First you need to understand it IS very hard to find your way through the jungle. It took me two attempts on two different day to find the route. First day I got lost the whole afternoon trying to report coordinates on the bad map from tourist information! Took on day rest and got back again where I lost myself 4-5 more times on tracks that are leading nowhere. I got a gps track of my succesful day on the android apps mapmyride (look for "fansipan sin chai").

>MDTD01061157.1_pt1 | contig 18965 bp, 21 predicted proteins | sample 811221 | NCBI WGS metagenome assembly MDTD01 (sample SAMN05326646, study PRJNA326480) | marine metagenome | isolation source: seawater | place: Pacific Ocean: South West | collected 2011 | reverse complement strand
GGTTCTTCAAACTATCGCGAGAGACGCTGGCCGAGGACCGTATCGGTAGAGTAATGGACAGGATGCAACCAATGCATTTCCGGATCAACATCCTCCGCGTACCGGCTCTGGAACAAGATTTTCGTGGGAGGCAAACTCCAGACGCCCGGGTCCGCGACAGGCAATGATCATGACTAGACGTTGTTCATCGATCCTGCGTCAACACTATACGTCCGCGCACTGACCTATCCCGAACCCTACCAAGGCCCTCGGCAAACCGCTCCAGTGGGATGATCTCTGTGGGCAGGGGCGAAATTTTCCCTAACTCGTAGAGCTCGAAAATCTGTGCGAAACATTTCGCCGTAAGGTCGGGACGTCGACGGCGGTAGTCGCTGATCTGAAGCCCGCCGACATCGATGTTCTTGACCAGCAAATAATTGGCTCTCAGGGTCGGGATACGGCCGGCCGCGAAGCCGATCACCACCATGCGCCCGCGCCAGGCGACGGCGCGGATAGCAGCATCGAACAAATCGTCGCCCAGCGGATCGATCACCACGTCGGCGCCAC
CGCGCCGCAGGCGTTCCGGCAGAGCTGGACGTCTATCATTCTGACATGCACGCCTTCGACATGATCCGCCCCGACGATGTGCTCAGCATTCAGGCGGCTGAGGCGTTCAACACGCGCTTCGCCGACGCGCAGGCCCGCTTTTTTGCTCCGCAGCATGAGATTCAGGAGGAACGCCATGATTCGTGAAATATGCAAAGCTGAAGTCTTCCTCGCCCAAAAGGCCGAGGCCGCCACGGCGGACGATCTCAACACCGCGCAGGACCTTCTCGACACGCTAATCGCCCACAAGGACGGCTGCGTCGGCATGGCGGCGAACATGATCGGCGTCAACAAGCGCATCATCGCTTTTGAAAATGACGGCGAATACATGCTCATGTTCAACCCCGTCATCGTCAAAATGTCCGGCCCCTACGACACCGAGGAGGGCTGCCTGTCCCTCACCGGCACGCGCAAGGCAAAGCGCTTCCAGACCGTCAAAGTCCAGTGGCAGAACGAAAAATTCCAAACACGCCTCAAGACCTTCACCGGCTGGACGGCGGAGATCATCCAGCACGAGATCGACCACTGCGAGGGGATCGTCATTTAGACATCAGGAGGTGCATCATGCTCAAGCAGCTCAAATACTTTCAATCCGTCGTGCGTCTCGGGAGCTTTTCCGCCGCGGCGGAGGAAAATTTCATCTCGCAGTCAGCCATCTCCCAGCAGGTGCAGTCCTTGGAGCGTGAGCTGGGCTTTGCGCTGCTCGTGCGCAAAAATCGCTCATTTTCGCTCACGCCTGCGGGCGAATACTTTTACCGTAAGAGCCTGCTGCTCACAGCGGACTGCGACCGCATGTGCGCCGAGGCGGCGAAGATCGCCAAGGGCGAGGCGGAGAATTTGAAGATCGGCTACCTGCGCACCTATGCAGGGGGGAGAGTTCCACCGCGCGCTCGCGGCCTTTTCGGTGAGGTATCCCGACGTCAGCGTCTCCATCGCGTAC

Some hints for the fit experienced and crazy adventurers : From Sin Chai, take the track down the rice terrace through a red metallic bridge (ask local if needed they re pleased to help). From the bridge go diagonal left to the house with big pool, walk along its right side. From there look in front of you, you should be a le to see the track climbing steep uphill. There is two, don't worry they all lead to the same place. First part will take you uphill till you get to the top of a mount then it will go down and up and finally down in the jungle. Just follow what seems to be the main track. Look for rubbish as it s a good sign you re on the right track. Eventually you will cross a little river and then it will go up again. Then all the way down towards a big river - 4m wide with big rocks in it - where I got lost on first attempt. As soon as you hear the stream start to look on your right side as you need to make a turn before the river. Anyway if u can't find the turn just go upstream for 50m (?) untill you get to a sort of campfire with lot of rubbish. Here is where it was so to find the path, there is a lot of track from here but listen : you are looking for a track heading south / southwest. Take your compass you will get to a stone crossing the tiny river parrallel to the big one. Plastic on the floor, right? Nice Hell is starting soon ;) climb up the track then down to these tents you can see. It s very hard to stay on the path here, looks like nobody has passed for years!! Anyway you will end up to another river down the hill. If you get lost go to tent near the river and proceed from here. You need to find the track that follow the river upstream (if u post the track and made your way to the blue tent this probably means going backward). But find the track from the tent, it will take you along the river going up for a while and turning left! You need to cross it, dont go too far but it s easy as the track will turn to the river after some time. It quite easy to find the track on the opposite side of the river. The climbing part is starting now!) You will find yourself in one of the wildest places ;) It s impossible to loose your way from here. Be sure you re ready to take it as you CANNOT turn back on this part, it s too dangerous to climb down.